This is my desk. See anything wrong with it? If you said no, then you’re right where I was. It would be more accurate to say, “right where I am,” but I’m trying to move in a more efficient direction. By the way, my wife sees much wrong in the picture.
If you said, “Hey mt, your desk is so cluttered and messy that I can’t make heads nor tails of what’s there,” then you’ve begun to move in the direction this post is carrying us.
Have you ever stepped back and pretended you are personally visiting your blog site for the first time? I know it’s hard because you’ve become so familiar with it, but remember, very few others spend even a fraction of the time there that you do.
This is why many successful bloggers suggest using a minimalist approach toward choosing what’s there when visitors come by.
By all means it’s very important to present content for consumption, but our tendency is to overload visitors with too much to do. As a matter of fact, one veteran blogger says, “If you give them too many options, they’ll choose none.”
Because WordPress gives us the ability to monitor what visitors are “clicking” on most, it’s relatively easy to weed out what’s not being hit on.
For instance, at our own personal site, we had a few “pages” that just sat there dormant averaging a “click” about once a month. Our primary purpose in added pages was to offer access to information about missionaries who the writers here prayerfully support. We had to ask ourselves if these mission-oriented pages which are very important to us were suffering because of pages that were basically meaningless.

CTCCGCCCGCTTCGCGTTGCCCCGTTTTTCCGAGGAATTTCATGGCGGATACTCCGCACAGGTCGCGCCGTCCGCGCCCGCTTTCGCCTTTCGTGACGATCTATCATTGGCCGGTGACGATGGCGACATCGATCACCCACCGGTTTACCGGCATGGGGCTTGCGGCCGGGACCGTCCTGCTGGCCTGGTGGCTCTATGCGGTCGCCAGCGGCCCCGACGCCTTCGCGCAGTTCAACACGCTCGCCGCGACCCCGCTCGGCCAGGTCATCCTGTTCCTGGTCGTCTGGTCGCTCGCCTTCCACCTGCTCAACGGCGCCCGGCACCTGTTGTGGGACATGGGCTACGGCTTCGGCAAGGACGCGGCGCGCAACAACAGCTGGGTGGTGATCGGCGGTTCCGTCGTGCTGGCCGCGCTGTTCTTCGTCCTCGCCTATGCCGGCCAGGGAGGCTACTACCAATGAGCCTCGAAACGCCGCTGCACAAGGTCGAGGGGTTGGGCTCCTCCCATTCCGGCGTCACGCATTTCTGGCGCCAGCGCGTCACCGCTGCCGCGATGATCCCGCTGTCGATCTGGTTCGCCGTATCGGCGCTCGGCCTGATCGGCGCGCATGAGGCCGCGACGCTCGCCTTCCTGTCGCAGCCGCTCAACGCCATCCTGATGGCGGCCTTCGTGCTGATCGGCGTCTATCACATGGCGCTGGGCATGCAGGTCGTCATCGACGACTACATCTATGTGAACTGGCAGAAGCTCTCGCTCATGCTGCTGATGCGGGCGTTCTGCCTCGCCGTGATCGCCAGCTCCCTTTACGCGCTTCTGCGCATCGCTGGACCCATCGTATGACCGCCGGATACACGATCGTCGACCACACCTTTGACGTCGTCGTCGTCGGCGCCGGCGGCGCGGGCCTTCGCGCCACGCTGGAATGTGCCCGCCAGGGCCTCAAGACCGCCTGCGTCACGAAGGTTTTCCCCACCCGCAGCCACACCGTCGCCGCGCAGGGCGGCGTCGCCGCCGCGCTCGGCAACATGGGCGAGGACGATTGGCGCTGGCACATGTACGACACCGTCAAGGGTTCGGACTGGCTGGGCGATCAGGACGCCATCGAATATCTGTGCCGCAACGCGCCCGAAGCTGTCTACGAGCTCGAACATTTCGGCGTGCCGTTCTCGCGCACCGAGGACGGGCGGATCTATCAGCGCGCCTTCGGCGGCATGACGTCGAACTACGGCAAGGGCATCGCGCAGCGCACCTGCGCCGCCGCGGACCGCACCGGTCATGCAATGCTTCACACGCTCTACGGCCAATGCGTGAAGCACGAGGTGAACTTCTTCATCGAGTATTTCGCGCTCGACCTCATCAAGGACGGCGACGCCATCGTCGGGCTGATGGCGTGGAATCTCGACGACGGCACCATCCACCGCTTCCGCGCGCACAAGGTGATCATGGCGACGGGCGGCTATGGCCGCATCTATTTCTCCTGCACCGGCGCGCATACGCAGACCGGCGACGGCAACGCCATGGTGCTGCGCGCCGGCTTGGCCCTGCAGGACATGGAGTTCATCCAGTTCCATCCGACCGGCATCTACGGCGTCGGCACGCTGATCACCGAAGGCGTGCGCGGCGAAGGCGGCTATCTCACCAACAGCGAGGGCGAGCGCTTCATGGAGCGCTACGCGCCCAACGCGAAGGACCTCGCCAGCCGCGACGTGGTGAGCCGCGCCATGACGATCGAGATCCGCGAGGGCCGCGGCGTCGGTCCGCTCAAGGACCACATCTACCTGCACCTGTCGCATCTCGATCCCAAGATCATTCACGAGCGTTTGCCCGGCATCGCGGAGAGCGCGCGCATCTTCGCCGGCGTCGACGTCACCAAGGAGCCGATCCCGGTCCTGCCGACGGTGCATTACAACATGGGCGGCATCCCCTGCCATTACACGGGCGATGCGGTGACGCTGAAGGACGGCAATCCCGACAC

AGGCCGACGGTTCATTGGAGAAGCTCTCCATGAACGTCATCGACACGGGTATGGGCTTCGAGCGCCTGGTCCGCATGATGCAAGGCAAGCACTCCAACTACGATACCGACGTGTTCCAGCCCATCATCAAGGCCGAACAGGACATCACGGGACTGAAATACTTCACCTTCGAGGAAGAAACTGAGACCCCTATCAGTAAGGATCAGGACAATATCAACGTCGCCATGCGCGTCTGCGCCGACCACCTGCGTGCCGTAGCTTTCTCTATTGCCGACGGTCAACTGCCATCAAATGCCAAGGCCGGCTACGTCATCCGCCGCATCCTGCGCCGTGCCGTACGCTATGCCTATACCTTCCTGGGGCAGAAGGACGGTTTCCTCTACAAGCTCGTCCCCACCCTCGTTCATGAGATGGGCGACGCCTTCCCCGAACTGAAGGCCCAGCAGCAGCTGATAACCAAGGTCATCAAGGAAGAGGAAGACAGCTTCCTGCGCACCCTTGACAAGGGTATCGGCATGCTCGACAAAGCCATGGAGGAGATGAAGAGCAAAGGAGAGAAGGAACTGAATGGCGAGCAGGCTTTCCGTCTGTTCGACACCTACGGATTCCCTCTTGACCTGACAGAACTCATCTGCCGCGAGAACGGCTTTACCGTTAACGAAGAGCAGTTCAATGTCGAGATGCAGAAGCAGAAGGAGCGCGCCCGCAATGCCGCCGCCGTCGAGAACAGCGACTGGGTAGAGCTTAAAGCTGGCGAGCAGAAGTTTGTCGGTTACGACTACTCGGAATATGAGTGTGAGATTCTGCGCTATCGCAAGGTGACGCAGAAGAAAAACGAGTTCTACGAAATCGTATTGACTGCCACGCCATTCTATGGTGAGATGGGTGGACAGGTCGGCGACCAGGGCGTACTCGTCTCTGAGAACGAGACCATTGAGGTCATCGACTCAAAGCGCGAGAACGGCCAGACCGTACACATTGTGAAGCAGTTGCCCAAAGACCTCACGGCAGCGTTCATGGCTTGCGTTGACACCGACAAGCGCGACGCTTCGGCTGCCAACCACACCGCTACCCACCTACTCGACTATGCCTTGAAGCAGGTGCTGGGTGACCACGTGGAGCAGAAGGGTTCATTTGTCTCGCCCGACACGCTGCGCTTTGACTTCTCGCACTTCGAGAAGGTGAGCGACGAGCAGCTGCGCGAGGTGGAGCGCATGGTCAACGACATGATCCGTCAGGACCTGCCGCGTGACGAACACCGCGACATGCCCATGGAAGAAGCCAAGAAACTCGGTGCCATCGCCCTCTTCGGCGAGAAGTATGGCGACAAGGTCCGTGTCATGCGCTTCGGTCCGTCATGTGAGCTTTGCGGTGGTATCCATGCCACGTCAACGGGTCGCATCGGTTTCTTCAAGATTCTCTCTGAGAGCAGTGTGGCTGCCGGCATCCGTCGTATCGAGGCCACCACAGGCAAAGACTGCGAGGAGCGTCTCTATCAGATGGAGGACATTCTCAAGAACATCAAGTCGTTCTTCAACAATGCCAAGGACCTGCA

Another area to consider cleaning up is our beloved “link widget.” At one time, mine was growing so large with links to other blogger’s sites that you would think the only purpose of my site was to be the phone book of WordPress sites. Here’s the kicker. No one ever clicked on them to go visit these linked sites.
The other side of the link problem is that no matter how large the list grew, we always felt guilty because there were more who could be added. In the end we made the decision to replace all of these links with one imaged link to ChristianBlessings, a site where we also periodically post.
Some will think it mean spirited to have removed the links to all of our friend’s sites.
The truth is, this isn’t a cold and methodical action, but an effort to clean up, structure, and make a more accessible site page. It is to make a page inviting so that visitors can stop by and get a quick grasp of what we’re doing here, and hopefully not be overwhelmed by too much clutter. Links are a good thing (I’m pretty sure we’ll revisit them), but can easily get out of hand, don’t you think?
How do you make use of the space at your site? Does much activity take place on your added pages and links to other’s sites? For non-bloggers, any input as to your visits to sites with and without clutter? I’m told the right creation of a blog site is much more like an art than a science.
The cleanup seems to be coming together pretty well at RIHG. As for my desk, that’s another story all together.